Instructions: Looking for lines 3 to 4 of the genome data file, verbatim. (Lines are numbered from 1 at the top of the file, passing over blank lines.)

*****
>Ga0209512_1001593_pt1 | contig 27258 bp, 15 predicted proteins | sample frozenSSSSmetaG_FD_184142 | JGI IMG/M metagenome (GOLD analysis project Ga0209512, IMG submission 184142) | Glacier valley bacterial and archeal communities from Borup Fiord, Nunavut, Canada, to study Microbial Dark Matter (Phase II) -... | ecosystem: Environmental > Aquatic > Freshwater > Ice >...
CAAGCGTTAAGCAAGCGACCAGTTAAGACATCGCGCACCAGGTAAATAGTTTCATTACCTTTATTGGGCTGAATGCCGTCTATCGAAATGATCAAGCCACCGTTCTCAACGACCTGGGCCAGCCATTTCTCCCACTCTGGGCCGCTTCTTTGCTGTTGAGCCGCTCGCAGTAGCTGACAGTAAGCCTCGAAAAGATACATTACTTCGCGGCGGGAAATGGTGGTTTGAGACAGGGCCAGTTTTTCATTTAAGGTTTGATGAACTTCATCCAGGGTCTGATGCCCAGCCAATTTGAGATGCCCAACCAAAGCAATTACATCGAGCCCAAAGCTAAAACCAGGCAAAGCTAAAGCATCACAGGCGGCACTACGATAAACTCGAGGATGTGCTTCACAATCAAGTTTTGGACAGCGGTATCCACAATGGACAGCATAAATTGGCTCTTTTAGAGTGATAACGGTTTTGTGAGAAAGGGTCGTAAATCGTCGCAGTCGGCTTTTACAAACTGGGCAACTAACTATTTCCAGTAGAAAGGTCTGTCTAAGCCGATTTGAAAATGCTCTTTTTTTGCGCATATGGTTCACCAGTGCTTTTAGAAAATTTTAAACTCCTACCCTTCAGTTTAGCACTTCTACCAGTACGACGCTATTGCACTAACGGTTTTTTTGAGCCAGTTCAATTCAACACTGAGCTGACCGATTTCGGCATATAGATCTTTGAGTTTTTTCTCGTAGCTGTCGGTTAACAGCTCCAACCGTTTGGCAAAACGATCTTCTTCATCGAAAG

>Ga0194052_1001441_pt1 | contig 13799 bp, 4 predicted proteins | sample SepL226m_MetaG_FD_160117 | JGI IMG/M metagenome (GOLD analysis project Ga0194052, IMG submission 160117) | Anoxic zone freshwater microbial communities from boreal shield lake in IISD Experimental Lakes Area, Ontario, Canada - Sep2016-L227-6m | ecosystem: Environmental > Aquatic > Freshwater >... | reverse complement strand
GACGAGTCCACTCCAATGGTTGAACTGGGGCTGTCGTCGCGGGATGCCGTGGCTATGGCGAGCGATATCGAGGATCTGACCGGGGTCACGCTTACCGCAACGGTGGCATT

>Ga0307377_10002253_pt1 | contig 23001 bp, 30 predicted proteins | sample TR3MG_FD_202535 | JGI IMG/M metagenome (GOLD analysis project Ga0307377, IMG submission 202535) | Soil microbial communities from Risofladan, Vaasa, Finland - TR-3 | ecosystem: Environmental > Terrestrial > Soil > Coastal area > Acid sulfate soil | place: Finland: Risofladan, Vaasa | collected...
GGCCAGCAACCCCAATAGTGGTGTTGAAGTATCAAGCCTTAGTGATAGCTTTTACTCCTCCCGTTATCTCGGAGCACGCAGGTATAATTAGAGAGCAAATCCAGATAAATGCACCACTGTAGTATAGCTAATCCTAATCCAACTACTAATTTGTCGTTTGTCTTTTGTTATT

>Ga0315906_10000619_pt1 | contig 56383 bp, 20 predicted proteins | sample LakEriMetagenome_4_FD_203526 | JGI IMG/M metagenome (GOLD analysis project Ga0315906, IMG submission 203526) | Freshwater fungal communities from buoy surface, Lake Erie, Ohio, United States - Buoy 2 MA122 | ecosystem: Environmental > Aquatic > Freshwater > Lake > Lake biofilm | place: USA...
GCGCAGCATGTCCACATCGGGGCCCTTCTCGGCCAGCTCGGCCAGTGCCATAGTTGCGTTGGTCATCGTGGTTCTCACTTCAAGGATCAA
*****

>Ga0194052_1001441_pt1 | contig 13799 bp, 4 predicted proteins | sample SepL226m_MetaG_FD_160117 | JGI IMG/M metagenome (GOLD analysis project Ga0194052, IMG submission 160117) | Anoxic zone freshwater microbial communities from boreal shield lake in IISD Experimental Lakes Area, Ontario, Canada - Sep2016-L227-6m | ecosystem: Environmental > Aquatic > Freshwater >... | reverse complement strand
GACGAGTCCACTCCAATGGTTGAACTGGGGCTGTCGTCGCGGGATGCCGTGGCTATGGCGAGCGATATCGAGGATCTGACCGGGGTCACGCTTACCGCAACGGTGGCATT